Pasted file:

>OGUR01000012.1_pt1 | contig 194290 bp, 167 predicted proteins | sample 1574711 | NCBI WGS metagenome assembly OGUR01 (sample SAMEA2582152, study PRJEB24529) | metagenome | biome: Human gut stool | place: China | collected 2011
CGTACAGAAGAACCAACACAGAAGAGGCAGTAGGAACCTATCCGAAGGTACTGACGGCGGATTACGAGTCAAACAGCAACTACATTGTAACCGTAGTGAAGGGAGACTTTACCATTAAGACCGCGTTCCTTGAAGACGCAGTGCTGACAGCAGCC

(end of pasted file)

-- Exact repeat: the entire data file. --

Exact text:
>OGUR01000012.1_pt1 | contig 194290 bp, 167 predicted proteins | sample 1574711 | NCBI WGS metagenome assembly OGUR01 (sample SAMEA2582152, study PRJEB24529) | metagenome | biome: Human gut stool | place: China | collected 2011
CGTACAGAAGAACCAACACAGAAGAGGCAGTAGGAACCTATCCGAAGGTACTGACGGCGGATTACGAGTCAAACAGCAACTACATTGTAACCGTAGTGAAGGGAGACTTTACCATTAAGACCGCGTTCCTTGAAGACGCAGTGCTGACAGCAGCC